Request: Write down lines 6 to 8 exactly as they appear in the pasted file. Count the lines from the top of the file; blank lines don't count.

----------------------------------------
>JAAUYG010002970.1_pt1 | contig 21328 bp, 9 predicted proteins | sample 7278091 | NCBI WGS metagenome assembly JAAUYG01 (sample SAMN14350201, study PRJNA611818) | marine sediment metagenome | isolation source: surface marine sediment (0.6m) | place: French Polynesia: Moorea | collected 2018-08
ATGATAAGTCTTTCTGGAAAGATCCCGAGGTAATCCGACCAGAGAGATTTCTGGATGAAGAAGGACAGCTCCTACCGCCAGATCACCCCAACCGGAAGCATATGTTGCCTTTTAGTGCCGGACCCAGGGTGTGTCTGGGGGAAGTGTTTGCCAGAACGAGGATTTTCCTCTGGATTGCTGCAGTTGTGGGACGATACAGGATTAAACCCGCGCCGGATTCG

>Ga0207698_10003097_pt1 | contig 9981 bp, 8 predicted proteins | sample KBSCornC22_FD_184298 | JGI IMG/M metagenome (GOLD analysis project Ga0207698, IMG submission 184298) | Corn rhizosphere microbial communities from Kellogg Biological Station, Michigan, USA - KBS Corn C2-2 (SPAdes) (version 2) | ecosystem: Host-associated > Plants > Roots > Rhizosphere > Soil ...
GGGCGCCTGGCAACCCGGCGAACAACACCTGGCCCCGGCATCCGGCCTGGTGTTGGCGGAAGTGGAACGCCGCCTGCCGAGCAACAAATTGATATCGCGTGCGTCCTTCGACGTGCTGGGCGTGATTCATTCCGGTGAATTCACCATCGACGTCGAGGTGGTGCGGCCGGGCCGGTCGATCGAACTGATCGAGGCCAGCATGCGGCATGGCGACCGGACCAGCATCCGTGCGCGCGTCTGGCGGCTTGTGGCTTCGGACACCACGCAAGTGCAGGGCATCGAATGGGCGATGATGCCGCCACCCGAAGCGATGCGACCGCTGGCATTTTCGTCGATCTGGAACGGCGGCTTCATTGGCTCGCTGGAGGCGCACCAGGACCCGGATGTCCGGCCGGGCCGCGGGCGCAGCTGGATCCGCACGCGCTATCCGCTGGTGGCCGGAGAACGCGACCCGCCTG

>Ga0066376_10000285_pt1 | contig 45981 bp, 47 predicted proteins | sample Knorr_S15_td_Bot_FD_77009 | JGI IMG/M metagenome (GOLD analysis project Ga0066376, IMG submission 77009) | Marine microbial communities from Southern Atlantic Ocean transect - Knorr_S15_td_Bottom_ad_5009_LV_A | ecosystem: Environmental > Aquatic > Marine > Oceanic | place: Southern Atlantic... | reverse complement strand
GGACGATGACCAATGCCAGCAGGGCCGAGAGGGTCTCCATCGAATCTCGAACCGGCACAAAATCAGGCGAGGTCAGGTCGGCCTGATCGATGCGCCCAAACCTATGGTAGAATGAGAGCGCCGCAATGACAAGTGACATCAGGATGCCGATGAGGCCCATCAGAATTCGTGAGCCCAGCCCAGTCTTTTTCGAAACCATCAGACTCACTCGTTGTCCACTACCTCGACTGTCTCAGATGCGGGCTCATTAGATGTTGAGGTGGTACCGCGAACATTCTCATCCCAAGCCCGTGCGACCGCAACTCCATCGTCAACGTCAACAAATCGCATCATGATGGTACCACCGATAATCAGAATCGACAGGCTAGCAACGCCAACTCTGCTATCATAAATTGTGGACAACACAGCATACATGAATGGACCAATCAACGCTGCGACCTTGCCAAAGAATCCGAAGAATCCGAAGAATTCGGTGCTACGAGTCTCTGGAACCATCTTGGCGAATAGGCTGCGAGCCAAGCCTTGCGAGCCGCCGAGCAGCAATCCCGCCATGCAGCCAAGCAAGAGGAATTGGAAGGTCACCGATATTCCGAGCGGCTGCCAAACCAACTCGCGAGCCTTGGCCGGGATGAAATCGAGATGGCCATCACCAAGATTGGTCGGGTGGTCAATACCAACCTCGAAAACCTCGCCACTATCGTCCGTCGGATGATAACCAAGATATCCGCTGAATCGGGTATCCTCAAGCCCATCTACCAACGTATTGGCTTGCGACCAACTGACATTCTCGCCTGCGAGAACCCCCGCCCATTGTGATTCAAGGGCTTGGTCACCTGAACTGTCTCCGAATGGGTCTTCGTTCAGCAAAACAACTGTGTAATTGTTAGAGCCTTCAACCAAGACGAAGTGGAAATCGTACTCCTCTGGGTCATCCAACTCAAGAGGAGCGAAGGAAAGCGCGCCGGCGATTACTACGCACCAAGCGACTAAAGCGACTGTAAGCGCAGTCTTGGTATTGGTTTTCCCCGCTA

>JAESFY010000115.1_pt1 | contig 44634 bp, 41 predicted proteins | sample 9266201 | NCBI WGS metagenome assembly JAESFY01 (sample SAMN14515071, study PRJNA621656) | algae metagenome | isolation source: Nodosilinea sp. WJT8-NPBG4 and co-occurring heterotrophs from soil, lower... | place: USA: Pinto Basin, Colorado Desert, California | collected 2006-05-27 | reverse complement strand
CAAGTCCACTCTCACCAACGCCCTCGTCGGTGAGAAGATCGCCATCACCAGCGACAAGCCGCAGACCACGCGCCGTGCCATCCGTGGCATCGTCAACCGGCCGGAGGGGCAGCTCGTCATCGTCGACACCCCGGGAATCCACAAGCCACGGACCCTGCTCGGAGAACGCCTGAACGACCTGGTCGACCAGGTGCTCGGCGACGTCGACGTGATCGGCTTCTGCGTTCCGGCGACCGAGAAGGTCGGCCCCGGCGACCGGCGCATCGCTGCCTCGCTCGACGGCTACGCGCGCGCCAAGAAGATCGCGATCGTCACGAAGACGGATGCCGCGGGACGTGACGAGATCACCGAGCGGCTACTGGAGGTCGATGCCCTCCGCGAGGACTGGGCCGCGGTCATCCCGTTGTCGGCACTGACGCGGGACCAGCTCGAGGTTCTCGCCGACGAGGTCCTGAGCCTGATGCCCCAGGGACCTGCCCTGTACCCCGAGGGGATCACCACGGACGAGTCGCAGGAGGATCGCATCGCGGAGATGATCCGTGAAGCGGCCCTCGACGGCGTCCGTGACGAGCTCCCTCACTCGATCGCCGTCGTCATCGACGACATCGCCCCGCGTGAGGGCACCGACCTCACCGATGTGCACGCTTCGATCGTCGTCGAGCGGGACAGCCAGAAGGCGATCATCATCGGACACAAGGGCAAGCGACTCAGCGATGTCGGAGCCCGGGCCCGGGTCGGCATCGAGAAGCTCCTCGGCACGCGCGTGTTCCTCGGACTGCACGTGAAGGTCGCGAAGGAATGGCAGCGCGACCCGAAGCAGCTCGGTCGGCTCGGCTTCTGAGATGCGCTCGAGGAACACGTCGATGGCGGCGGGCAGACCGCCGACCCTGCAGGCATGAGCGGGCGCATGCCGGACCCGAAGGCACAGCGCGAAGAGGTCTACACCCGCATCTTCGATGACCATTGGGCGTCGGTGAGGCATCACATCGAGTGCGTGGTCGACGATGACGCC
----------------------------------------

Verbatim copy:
GGACGATGACCAATGCCAGCAGGGCCGAGAGGGTCTCCATCGAATCTCGAACCGGCACAAAATCAGGCGAGGTCAGGTCGGCCTGATCGATGCGCCCAAACCTATGGTAGAATGAGAGCGCCGCAATGACAAGTGACATCAGGATGCCGATGAGGCCCATCAGAATTCGTGAGCCCAGCCCAGTCTTTTTCGAAACCATCAGACTCACTCGTTGTCCACTACCTCGACTGTCTCAGATGCGGGCTCATTAGATGTTGAGGTGGTACCGCGAACATTCTCATCCCAAGCCCGTGCGACCGCAACTCCATCGTCAACGTCAACAAATCGCATCATGATGGTACCACCGATAATCAGAATCGACAGGCTAGCAACGCCAACTCTGCTATCATAAATTGTGGACAACACAGCATACATGAATGGACCAATCAACGCTGCGACCTTGCCAAAGAATCCGAAGAATCCGAAGAATTCGGTGCTACGAGTCTCTGGAACCATCTTGGCGAATAGGCTGCGAGCCAAGCCTTGCGAGCCGCCGAGCAGCAATCCCGCCATGCAGCCAAGCAAGAGGAATTGGAAGGTCACCGATATTCCGAGCGGCTGCCAAACCAACTCGCGAGCCTTGGCCGGGATGAAATCGAGATGGCCATCACCAAGATTGGTCGGGTGGTCAATACCAACCTCGAAAACCTCGCCACTATCGTCCGTCGGATGATAACCAAGATATCCGCTGAATCGGGTATCCTCAAGCCCATCTACCAACGTATTGGCTTGCGACCAACTGACATTCTCGCCTGCGAGAACCCCCGCCCATTGTGATTCAAGGGCTTGGTCACCTGAACTGTCTCCGAATGGGTCTTCGTTCAGCAAAACAACTGTGTAATTGTTAGAGCCTTCAACCAAGACGAAGTGGAAATCGTACTCCTCTGGGTCATCCAACTCAAGAGGAGCGAAGGAAAGCGCGCCGGCGATTACTACGCACCAAGCGACTAAAGCGACTGTAAGCGCAGTCTTGGTATTGGTTTTCCCCGCTA

>JAESFY010000115.1_pt1 | contig 44634 bp, 41 predicted proteins | sample 9266201 | NCBI WGS metagenome assembly JAESFY01 (sample SAMN14515071, study PRJNA621656) | algae metagenome | isolation source: Nodosilinea sp. WJT8-NPBG4 and co-occurring heterotrophs from soil, lower... | place: USA: Pinto Basin, Colorado Desert, California | collected 2006-05-27 | reverse complement strand
CAAGTCCACTCTCACCAACGCCCTCGTCGGTGAGAAGATCGCCATCACCAGCGACAAGCCGCAGACCACGCGCCGTGCCATCCGTGGCATCGTCAACCGGCCGGAGGGGCAGCTCGTCATCGTCGACACCCCGGGAATCCACAAGCCACGGACCCTGCTCGGAGAACGCCTGAACGACCTGGTCGACCAGGTGCTCGGCGACGTCGACGTGATCGGCTTCTGCGTTCCGGCGACCGAGAAGGTCGGCCCCGGCGACCGGCGCATCGCTGCCTCGCTCGACGGCTACGCGCGCGCCAAGAAGATCGCGATCGTCACGAAGACGGATGCCGCGGGACGTGACGAGATCACCGAGCGGCTACTGGAGGTCGATGCCCTCCGCGAGGACTGGGCCGCGGTCATCCCGTTGTCGGCACTGACGCGGGACCAGCTCGAGGTTCTCGCCGACGAGGTCCTGAGCCTGATGCCCCAGGGACCTGCCCTGTACCCCGAGGGGATCACCACGGACGAGTCGCAGGAGGATCGCATCGCGGAGATGATCCGTGAAGCGGCCCTCGACGGCGTCCGTGACGAGCTCCCTCACTCGATCGCCGTCGTCATCGACGACATCGCCCCGCGTGAGGGCACCGACCTCACCGATGTGCACGCTTCGATCGTCGTCGAGCGGGACAGCCAGAAGGCGATCATCATCGGACACAAGGGCAAGCGACTCAGCGATGTCGGAGCCCGGGCCCGGGTCGGCATCGAGAAGCTCCTCGGCACGCGCGTGTTCCTCGGACTGCACGTGAAGGTCGCGAAGGAATGGCAGCGCGACCCGAAGCAGCTCGGTCGGCTCGGCTTCTGAGATGCGCTCGAGGAACACGTCGATGGCGGCGGGCAGACCGCCGACCCTGCAGGCATGAGCGGGCGCATGCCGGACCCGAAGGCACAGCGCGAAGAGGTCTACACCCGCATCTTCGATGACCATTGGGCGTCGGTGAGGCATCACATCGAGTGCGTGGTCGACGATGACGCC